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Water Today Title January 27, 2021

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Update 2018/5/18
Smart Cities


This story is brought to you in part by Sourceia - Eco-houses

by Cori Marshall

As we move forward, the word "smart" is added as a prefix to almost anything. Smart-phones, smart-watches, smart-bands, and smart-keychains, the word is everywhere. Another term that is becoming part of our everyday lexicon is smart city, but what does it actually mean?

In a May 2014 article, the Centre for Cities outlined definitions of smart cities. One from the UK Department for Business, Innovation and Skills (BIS) defines smart cities as a process "in which citizen engagement, hard infrastructure, social capital and digital technologies make cities more livable, resilient and better able to respond to challenges."

Techopedia describes smart city as "a designation given to a city that incorporates information and communication technologies (ICT) to enhance the quality and performance of urban services." This convergence of technology and governance "is to enhance the quality of living for its citizens."

Infrastructure Canada (IC) has launched a competition that will promote smart cities and help finalist municipalities to implement their projects.

We spoke with Nadine Archambault-Chapleau, Media Relations with IC, about the Impact Canada Smart Cities Challenge.

Archambault-Chapleau explained that "the Smart Cities Challenge (SCC) is part of the Investing in Canada Plan."

According to the Investing in Canada Plan webpage, the aim is to "create long-term economic growth, support a low carbon, green economy, and build inclusive communities." There is "$14.4 billion focused on accelerating federal investments in the short-term,"

Budget 2017 made a more substantial commitment. "An additional $81.2 billion of funding [was made] available across five priority infrastructure streams: public transit, green, social trade and transportation, and rural and northern communities' infrastructure."

The money that has been set aside for the plan will be invested in projects by the Canada Infrastructure Bank, "an arms'-length Crown corporation."

Archambault-Chapleau said that "the challenge was launched in November 2017 and was created to empower communities across the country [and] to address local issues their residents face through new partnerships."

The competition is already underway, and the challenge is no longer accepting applications. Archambault-Chapleau said that "the challenge has drawn interest from communities of all sizes across Canada, from each province and territory." She added that "more than 200 communities from across Canada submitted 130 eligible applications."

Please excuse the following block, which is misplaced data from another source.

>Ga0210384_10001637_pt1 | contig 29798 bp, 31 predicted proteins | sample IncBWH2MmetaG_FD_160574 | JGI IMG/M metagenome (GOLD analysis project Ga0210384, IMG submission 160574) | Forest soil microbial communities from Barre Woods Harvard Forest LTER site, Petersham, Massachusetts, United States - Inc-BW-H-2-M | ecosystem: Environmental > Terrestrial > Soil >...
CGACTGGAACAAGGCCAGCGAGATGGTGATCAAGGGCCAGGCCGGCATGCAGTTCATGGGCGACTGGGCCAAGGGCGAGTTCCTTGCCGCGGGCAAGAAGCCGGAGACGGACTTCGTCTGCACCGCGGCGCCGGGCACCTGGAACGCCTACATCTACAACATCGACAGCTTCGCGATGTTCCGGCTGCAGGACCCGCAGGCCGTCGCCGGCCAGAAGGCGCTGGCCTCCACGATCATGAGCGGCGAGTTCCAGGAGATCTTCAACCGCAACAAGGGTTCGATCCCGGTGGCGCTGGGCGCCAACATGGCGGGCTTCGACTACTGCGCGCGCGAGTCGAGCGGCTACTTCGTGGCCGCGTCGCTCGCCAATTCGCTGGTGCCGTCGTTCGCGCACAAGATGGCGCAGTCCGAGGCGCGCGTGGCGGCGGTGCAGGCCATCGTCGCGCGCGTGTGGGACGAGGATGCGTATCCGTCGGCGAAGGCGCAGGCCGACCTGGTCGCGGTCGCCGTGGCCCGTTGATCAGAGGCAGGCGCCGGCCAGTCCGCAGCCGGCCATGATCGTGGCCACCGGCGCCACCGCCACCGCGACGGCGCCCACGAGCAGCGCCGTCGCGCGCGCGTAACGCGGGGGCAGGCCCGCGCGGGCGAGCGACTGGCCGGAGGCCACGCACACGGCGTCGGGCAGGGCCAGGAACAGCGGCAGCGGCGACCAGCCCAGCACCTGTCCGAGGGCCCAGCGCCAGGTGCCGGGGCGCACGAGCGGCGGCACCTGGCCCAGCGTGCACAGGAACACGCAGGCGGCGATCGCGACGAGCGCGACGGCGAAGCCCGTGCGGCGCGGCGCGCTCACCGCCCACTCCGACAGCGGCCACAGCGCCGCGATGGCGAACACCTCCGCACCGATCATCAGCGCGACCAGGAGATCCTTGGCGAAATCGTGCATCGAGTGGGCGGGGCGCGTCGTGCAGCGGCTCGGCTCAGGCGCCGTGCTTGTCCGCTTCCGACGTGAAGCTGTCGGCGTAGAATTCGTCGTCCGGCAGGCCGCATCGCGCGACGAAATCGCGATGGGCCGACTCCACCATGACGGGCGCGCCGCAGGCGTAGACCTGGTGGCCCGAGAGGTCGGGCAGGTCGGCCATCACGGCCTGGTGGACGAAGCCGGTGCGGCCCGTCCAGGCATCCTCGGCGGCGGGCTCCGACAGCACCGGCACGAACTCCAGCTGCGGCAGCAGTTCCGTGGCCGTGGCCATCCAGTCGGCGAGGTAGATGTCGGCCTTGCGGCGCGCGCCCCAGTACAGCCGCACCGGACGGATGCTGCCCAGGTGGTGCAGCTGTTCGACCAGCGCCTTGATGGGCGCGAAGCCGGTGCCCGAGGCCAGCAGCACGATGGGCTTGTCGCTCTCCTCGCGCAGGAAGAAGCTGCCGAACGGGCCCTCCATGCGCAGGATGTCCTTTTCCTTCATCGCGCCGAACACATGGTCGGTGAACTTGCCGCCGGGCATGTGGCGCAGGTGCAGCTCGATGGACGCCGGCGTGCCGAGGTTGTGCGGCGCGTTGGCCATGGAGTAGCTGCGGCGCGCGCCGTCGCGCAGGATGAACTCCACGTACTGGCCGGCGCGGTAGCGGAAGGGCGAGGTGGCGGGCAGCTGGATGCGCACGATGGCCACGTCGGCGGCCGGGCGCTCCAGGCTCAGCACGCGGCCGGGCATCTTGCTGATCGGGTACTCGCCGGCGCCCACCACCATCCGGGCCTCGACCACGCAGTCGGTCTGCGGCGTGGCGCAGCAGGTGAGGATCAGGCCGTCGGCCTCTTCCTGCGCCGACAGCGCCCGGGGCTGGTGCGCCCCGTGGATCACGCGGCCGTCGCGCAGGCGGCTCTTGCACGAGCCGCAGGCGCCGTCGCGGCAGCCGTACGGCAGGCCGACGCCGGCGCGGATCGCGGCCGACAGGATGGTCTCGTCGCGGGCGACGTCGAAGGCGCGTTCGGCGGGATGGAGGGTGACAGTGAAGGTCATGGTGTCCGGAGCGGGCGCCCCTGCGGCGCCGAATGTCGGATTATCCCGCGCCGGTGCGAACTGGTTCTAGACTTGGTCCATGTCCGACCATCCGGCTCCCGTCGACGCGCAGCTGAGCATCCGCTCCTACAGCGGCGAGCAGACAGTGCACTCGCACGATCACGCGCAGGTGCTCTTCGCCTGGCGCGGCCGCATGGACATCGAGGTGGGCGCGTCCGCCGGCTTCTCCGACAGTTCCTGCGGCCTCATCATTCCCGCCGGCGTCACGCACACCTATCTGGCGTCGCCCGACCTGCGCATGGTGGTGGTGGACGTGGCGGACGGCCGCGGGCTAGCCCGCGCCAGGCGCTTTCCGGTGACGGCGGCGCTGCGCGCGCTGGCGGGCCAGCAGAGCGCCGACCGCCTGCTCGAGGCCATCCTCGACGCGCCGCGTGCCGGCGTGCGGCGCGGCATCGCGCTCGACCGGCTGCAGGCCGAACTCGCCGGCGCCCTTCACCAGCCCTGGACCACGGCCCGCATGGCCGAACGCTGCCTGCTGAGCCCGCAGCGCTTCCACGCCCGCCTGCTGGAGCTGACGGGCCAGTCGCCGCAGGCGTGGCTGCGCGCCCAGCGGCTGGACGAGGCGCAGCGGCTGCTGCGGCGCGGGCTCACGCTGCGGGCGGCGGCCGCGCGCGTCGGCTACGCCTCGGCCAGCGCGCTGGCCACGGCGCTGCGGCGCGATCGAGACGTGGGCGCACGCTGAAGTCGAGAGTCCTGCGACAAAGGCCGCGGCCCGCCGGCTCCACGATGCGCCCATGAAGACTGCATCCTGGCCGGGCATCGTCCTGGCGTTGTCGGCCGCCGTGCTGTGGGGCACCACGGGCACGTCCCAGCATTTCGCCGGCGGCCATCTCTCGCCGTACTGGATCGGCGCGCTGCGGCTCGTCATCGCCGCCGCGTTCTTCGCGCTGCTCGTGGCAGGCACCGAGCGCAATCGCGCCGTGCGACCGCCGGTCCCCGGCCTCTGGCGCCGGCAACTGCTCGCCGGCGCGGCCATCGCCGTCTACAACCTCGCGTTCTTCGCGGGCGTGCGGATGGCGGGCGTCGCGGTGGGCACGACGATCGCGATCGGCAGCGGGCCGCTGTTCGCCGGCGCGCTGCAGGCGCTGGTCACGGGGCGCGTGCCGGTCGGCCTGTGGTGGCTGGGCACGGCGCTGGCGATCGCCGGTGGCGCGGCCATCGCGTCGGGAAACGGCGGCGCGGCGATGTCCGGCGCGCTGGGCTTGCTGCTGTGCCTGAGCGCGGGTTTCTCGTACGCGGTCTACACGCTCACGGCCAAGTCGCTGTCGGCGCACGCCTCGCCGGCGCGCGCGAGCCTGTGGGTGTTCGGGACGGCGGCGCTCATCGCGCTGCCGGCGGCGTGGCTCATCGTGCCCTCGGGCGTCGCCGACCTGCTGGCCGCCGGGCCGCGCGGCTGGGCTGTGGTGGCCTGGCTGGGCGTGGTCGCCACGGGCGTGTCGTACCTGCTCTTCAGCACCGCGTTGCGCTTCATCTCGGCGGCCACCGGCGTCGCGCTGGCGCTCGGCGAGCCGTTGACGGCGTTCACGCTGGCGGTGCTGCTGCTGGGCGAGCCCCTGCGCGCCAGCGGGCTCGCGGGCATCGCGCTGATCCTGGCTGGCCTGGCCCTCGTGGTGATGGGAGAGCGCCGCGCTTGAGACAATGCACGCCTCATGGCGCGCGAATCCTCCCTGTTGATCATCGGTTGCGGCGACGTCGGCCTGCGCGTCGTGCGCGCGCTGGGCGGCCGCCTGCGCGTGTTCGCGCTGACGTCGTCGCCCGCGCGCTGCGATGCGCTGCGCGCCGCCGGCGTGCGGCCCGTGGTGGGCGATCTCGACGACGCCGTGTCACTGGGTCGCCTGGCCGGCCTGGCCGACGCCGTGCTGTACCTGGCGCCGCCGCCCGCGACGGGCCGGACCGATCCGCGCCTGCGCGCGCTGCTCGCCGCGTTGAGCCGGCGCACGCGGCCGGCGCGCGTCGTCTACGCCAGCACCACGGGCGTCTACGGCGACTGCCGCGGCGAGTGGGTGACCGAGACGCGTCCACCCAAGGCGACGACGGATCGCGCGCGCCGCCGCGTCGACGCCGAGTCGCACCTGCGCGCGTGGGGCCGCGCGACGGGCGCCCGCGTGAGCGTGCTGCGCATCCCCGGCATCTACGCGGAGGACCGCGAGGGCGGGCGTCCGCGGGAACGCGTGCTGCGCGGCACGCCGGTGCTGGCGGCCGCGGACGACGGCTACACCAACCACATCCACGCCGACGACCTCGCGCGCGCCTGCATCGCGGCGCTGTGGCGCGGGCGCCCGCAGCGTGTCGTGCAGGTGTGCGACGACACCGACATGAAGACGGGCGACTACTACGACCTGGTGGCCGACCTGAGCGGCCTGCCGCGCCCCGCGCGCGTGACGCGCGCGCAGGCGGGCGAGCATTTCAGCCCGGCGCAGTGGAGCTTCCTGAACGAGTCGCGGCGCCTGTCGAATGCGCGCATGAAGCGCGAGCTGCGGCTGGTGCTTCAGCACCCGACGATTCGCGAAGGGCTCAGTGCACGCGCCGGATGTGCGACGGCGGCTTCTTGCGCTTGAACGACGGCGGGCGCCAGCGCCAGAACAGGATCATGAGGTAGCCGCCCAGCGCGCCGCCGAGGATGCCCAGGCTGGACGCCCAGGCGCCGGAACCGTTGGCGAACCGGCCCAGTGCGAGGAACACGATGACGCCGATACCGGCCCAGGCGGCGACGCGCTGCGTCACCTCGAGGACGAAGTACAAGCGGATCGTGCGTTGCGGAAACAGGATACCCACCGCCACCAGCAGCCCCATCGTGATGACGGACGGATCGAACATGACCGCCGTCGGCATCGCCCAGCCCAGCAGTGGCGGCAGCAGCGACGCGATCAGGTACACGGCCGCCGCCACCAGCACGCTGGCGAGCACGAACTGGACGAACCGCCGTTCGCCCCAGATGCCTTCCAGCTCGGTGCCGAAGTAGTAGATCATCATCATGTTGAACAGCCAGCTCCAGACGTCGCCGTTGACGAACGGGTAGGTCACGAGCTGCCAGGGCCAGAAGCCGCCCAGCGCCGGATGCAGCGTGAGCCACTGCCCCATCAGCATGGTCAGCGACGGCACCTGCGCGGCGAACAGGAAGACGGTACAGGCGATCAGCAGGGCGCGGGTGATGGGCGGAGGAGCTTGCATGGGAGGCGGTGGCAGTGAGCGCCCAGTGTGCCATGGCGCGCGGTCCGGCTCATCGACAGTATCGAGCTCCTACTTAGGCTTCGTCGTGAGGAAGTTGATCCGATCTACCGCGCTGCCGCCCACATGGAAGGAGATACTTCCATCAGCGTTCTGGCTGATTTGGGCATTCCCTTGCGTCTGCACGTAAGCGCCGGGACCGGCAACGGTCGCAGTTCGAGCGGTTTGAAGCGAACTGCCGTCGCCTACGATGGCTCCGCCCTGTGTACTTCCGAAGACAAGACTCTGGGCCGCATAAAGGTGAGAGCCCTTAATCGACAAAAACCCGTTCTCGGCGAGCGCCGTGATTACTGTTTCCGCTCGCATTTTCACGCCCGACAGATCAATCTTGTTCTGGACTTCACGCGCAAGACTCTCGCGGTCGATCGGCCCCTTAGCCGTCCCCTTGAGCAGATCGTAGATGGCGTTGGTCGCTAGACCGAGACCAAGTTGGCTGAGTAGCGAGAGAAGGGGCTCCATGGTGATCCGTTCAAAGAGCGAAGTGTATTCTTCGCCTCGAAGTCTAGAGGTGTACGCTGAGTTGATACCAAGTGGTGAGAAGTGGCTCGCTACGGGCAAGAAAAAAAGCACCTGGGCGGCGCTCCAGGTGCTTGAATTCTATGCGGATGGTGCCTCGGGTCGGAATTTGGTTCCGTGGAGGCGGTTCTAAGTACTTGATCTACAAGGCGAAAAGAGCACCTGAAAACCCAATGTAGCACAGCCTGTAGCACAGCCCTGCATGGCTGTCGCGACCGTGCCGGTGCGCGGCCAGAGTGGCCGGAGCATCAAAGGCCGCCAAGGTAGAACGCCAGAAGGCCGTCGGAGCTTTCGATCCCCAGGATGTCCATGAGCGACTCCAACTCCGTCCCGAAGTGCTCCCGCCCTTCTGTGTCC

The competition is open to any municipality, local or regional governments, and Indigenous communities.

Archambault-Chapleau outlined that "over the next few weeks, the [SCC] Jury will meet to deliberate and help select up to 20 finalists." She added that the "finalists will be announced before summer 2018."

"The Jury will recommend four winning communities to the Minister of Infrastructure and communities by spring 2019," Archambault-Chapleau said.
    Prize Breakdown: 1 - $50 Million prize for larger cities, 2 - $10 Million prizes for cities with a population under 500,000, and 1 - $5 Million prize for cities with a population under 30,000.

Archambault-Chapleau explained that "a small team was established at Infrastructure Canada." She continued "we were determined to make a program that was flexible enough to work with communities of all sizes across the country."

"To encourage participation, we conducted extensive outreach covering all regions of Canada," Archambault-Chapleau said, "we held webinars, and reached out to people at conferences and trade-shows."

Archambault-Chapleau admitted that "we will learn from the process, [and] the learning will provide a foundation for how subsequent competitions will be managed."

There is an online platform for the competition that includes an interactive map indicating applicant communities, as well as the criteria for entry and judging.


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